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Supreme Court upholds municipal bond tax exemption

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Associated Press / May 20, 2008

WASHINGTON - The $2.5 trillion municipal bond market skirted a land mine yesterday when the Supreme Court ruled that states could continue to give special tax breaks on the bonds that fund hospitals, roads, schools, and other services.

The justices ruled 7 to 2 in a case from Kentucky that states can exempt interest on their own bonds from taxation while taxing residents for interest on bonds issued by other states. In the municipal bond market, 41 states have systems similar to Kentucky's.

The states have said that throwing out the system of exemptions that began some 90 years ago would have a devastating impact on state finances.

Industry groups warned of possible turmoil in the municipal bond market if the existing setup were dismantled.

In the majority opinion, Justice David Souter said the state tax exemptions have not hindered commerce among the states.

In dissent, justices Anthony Kennedy and Samuel Alito said the majority decision "invites other protectionist laws."

Souter responded that the dissent "rightly praises the virtues of the free market." But Souter said that overturning the tax exemptions now would upset the market in bonds.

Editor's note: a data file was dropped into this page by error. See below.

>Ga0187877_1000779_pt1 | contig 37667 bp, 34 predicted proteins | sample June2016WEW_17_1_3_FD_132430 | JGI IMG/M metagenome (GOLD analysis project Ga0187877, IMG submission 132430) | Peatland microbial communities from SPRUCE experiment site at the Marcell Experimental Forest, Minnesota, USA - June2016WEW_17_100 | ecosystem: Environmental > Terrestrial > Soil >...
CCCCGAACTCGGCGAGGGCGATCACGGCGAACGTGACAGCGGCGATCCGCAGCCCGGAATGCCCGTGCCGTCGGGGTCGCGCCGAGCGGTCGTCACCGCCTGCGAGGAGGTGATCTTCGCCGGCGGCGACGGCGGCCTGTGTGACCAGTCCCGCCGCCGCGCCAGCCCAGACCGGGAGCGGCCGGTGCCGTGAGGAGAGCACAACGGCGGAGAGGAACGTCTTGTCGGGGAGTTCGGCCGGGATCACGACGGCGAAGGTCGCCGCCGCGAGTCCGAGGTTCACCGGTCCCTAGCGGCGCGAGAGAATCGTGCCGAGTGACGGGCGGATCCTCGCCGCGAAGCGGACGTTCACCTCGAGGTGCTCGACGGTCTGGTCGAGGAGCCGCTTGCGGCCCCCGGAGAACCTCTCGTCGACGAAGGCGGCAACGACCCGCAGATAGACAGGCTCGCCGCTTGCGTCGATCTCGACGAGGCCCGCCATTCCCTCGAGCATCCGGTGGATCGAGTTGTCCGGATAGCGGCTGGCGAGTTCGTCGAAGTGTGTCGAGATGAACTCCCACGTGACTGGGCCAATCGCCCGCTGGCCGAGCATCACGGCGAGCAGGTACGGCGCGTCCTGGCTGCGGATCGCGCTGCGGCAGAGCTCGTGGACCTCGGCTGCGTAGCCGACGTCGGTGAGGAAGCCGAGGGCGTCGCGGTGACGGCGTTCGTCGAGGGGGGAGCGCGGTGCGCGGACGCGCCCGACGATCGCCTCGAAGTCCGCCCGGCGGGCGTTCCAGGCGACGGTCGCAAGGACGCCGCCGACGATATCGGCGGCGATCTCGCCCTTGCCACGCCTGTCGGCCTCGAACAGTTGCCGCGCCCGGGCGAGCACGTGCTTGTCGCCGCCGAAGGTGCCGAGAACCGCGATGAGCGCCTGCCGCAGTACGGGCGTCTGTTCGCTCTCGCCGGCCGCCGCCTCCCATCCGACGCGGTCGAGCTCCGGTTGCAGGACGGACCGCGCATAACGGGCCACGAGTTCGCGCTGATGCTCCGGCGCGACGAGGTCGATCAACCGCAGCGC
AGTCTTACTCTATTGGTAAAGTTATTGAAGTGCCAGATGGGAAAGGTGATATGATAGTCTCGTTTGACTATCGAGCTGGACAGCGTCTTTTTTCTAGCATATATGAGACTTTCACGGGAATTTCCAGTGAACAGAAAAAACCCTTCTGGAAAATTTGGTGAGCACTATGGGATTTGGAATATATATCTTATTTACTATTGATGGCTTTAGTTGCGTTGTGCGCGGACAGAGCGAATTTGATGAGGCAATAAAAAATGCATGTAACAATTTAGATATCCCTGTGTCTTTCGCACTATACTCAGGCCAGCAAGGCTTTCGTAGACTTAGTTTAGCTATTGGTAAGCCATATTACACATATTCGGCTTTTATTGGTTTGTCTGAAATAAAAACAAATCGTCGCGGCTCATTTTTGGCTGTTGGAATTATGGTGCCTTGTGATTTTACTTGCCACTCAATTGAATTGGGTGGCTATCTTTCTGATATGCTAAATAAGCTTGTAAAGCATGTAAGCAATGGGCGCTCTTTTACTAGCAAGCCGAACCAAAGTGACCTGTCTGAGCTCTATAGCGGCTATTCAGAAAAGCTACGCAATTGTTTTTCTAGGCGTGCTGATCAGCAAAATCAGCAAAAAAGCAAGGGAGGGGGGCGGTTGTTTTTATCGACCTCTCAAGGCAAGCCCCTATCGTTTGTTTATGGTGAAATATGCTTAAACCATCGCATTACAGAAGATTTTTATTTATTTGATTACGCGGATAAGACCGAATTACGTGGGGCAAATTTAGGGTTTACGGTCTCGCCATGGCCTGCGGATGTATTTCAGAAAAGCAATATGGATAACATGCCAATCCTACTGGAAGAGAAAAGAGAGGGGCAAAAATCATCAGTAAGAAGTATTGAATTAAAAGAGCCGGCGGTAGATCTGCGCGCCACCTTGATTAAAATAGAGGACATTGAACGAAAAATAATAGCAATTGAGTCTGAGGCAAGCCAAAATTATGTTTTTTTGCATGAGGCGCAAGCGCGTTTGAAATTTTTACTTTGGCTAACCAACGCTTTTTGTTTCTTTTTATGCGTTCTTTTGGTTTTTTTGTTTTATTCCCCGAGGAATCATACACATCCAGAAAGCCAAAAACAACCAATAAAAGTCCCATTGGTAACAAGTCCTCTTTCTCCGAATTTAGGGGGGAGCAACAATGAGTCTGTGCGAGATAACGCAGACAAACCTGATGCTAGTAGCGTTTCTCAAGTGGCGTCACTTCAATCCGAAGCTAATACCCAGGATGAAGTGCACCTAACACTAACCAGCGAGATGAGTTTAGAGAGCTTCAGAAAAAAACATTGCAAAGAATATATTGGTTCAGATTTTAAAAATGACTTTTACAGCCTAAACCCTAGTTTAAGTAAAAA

"It would miss the mark" to think that the courts "are being invited merely to tinker with details of a tax scheme," wrote Souter. "We are being asked to apply a federal rule to throw out the system of financing municipal improvements throughout most of the United States."

Thalia Meehan, managing director and team leader of the tax exempt group at Putnam Investments in Boston, said the ruling "is good for the market at a difficult time. This issue is one we can cross off the list of potential disruptions."

Some $432 billion in municipal bonds were issued in 2006 alone. In 2004, some 4.4 million investors earned $52 billion in interest on municipal bonds.

Municipal bonds finance the operations of state and local governments, education, the purchase of public lands and the construction and improvement of public buildings, transportation systems and water and sewer facilities.

A category of municipal bonds called private activity bonds supports nongovernmental entities including hospitals and healthcare facilities, small manufacturing plants, colleges and universities, airports, even the rebuilding of areas hit by the Sept. 11, 2001 terrorist attacks.

Kentucky taxpayers George and Catherine Davis of Jefferson County, challenged state law because it required the couple to pay income tax on bonds they held from other states.

Were Kentucky to have lost the case, most states could have been faced with refunding taxes going back several years. New York State said such refunds could total $200 million, plus $70 million a year in lost revenue.

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